Labradoodle Rescue & Goldendoodle Rescue
BLACK DOODLE SYNDROME
Did you know that black dogs are the last to be adopted? Especially if they are large black dogs? Destined for death in many shelters they are passed up for whatever the reason. In our experience, black dogs are the ones that shelters are most often begging rescues to take before they have to be put down for overcrowding. It seems that blondes have more fun even in a dog's world. This is true even in regards to designer dogs. In fact many breeders are trying to avoid breeding black dogs altogether because they don't sell as well as lighter colored dogs.
For many dogs awaiting adoption, the speed with which they find a home may rest not on their breed, gender or age but on one trait that has no bearing on their personality or temperament. The fact that they are black is enough to discourage adopters.
Shelter officials have dubbed it "Black Dog Syndrome" -- the propensity of dark-coated animals to be passed over for adoption in favor of their lighter counterparts. The first two words of that phrase seem self explanatory: black + dog. A syndrome is defined as "a group of things or events that form a recognizable pattern, especially of something undesirable". To the uninitiated, the idea seems so strange — doggie discrimination?
Skeptics say the syndrome is an urban legend, but shelter and rescue leaders insist the phenomenon is very, very real.The title seems to fit the bill: There are increased "observable occurences" that many (not all) shelters are experiencing in a recognizable way: Dark coated canines are being euthanized more frequently and adopted less.
Based on research many shelters and rescues have come to the conclusion that there are a few reasons for this.....
1) Stigmas Associated With Certain Coat Colors; Folklore; In British folklore, such as stories by Sir Arthur Conan Doyle and Sir Walter Scott, the black dog is a creepy, spectral figure that haunts cemeteries and is an omen of death. (Non-lit geeks who've never heard of those stories have at least seen "Harry Potter and the Prisoner of Azkaban," in which a big black dog called the Grim stalks Harry.) Another Englishman, Winston Churchill, battled serious bouts of depression which he called "the black dog."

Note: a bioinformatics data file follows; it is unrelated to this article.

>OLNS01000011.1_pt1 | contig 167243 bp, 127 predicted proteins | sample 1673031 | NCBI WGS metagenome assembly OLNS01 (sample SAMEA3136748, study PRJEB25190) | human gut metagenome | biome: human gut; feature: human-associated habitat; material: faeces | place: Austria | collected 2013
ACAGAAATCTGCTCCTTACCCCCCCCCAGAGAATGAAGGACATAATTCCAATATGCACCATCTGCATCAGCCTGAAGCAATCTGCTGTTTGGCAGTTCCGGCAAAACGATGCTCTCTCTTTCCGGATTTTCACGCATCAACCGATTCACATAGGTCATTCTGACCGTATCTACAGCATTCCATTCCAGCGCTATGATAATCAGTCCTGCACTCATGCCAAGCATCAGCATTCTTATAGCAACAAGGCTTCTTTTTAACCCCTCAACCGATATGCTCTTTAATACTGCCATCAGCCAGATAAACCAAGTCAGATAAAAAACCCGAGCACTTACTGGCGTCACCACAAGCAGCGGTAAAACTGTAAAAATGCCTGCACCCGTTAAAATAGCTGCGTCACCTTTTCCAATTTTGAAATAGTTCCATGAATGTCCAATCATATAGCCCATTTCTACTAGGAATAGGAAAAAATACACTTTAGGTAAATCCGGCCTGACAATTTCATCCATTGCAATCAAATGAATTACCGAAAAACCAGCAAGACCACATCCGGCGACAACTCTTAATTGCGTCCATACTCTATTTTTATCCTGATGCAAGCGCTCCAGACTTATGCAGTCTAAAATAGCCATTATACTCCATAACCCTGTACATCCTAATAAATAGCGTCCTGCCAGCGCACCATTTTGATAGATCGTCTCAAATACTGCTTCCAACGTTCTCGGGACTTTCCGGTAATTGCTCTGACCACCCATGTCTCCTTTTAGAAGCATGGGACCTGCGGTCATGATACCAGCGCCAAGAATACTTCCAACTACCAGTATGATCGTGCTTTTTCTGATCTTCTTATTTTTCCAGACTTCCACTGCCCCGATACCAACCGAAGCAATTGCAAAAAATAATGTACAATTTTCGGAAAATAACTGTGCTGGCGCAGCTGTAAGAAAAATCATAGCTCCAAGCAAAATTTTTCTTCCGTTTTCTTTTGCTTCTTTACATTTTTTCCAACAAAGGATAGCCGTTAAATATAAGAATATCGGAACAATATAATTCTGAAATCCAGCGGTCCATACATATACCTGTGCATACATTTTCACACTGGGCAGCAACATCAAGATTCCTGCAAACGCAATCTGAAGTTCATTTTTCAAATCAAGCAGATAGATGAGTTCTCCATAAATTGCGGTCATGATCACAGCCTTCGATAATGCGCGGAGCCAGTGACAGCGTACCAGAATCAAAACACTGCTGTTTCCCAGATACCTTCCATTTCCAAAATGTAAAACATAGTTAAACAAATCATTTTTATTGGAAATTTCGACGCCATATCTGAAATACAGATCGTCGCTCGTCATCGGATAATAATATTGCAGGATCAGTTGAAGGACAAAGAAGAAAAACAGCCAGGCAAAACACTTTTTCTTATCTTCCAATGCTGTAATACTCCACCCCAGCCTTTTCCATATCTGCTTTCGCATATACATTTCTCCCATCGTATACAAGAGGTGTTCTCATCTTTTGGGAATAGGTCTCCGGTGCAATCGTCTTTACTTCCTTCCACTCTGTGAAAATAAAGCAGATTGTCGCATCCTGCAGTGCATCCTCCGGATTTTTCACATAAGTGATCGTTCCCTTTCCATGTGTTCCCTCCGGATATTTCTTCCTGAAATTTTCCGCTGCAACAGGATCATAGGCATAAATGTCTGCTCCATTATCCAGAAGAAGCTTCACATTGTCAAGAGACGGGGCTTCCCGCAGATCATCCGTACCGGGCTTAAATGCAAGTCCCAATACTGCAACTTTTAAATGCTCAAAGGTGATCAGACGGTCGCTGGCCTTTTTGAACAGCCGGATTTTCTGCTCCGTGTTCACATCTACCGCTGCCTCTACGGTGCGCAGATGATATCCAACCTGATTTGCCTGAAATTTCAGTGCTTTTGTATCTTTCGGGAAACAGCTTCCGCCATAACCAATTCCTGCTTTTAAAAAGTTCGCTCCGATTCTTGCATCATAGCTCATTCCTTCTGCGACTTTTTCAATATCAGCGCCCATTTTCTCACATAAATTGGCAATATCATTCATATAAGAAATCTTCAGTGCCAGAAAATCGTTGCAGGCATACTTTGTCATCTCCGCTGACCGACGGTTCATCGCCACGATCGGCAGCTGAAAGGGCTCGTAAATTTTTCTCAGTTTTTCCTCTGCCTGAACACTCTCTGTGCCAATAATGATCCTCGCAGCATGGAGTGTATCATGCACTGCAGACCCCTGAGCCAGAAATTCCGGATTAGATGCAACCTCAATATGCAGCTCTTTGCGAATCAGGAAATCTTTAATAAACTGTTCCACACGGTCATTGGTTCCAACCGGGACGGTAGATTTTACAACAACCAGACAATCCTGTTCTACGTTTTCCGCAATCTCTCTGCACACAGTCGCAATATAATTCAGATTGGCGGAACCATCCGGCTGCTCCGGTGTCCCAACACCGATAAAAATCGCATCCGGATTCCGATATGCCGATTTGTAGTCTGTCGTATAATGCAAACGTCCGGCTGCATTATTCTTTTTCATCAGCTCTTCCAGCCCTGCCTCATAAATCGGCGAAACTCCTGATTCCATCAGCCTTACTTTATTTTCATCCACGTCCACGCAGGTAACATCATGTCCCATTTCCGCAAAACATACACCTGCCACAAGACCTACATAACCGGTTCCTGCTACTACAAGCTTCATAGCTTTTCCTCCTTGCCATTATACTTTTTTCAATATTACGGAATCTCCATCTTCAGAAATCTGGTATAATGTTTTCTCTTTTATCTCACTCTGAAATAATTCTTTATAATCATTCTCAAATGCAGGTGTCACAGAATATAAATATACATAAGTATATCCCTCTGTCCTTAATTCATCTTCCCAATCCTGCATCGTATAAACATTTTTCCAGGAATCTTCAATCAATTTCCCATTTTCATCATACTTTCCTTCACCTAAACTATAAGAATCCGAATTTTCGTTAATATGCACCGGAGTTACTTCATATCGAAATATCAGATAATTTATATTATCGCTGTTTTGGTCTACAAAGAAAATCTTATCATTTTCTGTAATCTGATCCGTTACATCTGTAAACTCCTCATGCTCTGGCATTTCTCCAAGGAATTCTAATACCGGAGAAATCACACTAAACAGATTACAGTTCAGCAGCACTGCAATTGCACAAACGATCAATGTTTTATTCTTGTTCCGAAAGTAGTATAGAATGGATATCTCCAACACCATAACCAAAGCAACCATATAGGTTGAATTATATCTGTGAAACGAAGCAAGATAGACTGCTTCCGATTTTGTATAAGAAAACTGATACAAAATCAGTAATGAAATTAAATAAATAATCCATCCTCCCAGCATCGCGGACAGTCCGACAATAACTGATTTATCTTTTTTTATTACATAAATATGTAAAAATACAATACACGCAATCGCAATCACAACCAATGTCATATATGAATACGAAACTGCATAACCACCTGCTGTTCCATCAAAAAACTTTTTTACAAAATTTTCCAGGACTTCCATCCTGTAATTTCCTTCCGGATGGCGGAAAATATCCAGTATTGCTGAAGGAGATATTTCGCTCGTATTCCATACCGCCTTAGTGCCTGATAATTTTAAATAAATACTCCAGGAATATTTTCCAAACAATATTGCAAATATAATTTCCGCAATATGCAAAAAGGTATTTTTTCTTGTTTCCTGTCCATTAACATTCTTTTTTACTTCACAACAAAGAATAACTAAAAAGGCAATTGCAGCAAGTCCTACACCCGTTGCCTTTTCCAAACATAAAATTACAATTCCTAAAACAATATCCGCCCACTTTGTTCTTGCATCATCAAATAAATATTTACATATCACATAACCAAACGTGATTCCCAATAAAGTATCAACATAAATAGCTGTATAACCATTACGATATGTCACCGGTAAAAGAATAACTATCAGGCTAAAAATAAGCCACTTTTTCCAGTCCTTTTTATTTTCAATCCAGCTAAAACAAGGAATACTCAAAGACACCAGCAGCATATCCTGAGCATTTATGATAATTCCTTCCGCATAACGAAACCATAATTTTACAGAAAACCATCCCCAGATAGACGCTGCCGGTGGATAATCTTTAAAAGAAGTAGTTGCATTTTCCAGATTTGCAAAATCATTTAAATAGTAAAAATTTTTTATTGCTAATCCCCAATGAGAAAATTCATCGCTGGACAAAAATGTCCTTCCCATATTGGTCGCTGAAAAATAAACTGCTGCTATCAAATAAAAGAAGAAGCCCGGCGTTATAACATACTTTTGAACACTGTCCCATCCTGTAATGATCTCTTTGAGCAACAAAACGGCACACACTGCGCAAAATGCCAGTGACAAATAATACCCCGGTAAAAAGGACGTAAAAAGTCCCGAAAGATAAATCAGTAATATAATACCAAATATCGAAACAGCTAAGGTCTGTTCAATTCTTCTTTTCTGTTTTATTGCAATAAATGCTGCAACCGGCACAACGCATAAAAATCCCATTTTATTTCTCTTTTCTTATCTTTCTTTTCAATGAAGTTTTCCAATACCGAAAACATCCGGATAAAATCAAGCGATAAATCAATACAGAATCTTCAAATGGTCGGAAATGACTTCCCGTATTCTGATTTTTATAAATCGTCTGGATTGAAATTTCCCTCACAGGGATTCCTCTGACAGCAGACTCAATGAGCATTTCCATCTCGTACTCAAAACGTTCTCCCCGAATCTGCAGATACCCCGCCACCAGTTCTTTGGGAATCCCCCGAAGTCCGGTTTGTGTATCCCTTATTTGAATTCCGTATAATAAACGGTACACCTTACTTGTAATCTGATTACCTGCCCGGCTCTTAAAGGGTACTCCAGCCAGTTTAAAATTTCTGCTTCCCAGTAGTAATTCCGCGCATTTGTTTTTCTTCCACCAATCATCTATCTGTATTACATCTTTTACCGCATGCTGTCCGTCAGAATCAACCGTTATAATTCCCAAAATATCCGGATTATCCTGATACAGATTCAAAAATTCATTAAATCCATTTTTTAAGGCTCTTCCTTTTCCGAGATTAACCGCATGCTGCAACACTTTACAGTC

Madeline Bernstein, president of the Society for the Prevention of Cruelty to Animals Los Angeles. says: "Light is good and dark is evil. The light-versus-dark thing is so ingrained in our consciousness in books and movies. It transfers subliminally in picking out a dog."
2) Black Dogs Photograph Poorly. It doesn't help that many would-be pet owners now start their search on shelter and rescue websites where each tear jerking dog bio is accompanied by a canine glamour shot. Facial features disappear, and black dogs can appear less expressive. "You can't see their eyes very well, and people seem to connect with the eyes," said Ricky Whitman, spokeswoman for Pasadena Humane Society & SPCA.
3) Poorly Lit Kennels in Shelters: When prospective adopters do venture to a shelter, black dogs sometimes fade away into the kennel shadows. "They almost become invisible," Madeline Bernstein said.
4) Fear-There is a misperception that black dogs are mean.They are perceived as menacing and there are even those who believe black dogs will bring them bad luck.
5) Black Dogs Can Overheat Faster Than Light Colored Dogs; in the sun with outdoor canine sporting activities and this becomes a "hassle factor" to many potential adopters who don't want to deal with it.
Whitman says the question isn't whether a black dog will get adopted, but how long it will take. The average wait at her shelter is two weeks."Black dogs may linger two months." she says
The lengthened stays create additional problems: Because black dogs are harder to place in homes, shelters often have a glut. "Then you have the problem of people thinking they're ordinary and common, not unusual and interesting," Bernstein said.
Most black dogs have to rely on shelter staff and volunteers to steer potential adoptors their way. And indeed, many shelters take extra steps to make black dogs more adoptable. To combat the problem, savvy shelters keep their black dogs in their best-lighted kennels. A bright bandanna around the neck helps a dark animal stand out, and colorful toys can lessen the fear factor.
Tamara Delaney has taken the plight of Black Dogs one step further. After trying to find a home for a black Lab mix, who languished at a rescue group for three years, Delaney set up a website devoted entirely to BBD’s. Her site, Contrary to Ordinary: The Black Pearls of the Dog World acts as a clearinghouse for shelters and rescue groups by placing pictures and stories of their black dogs on the website.
If you are looking to adopt a Doodle pay special attention to the beautiful black dogs waiting to be noticed. Please consider adopting a black doodle from a rescue or shelter near you.Give them a chance to find their way into your heart and home.
You will TRULY be saving a life!
My Big Black Doodle Hendrix is the most wonderful dog in the world! Muppet is perfect for him, he reminds me of Grover. I so want him to have a big buddy.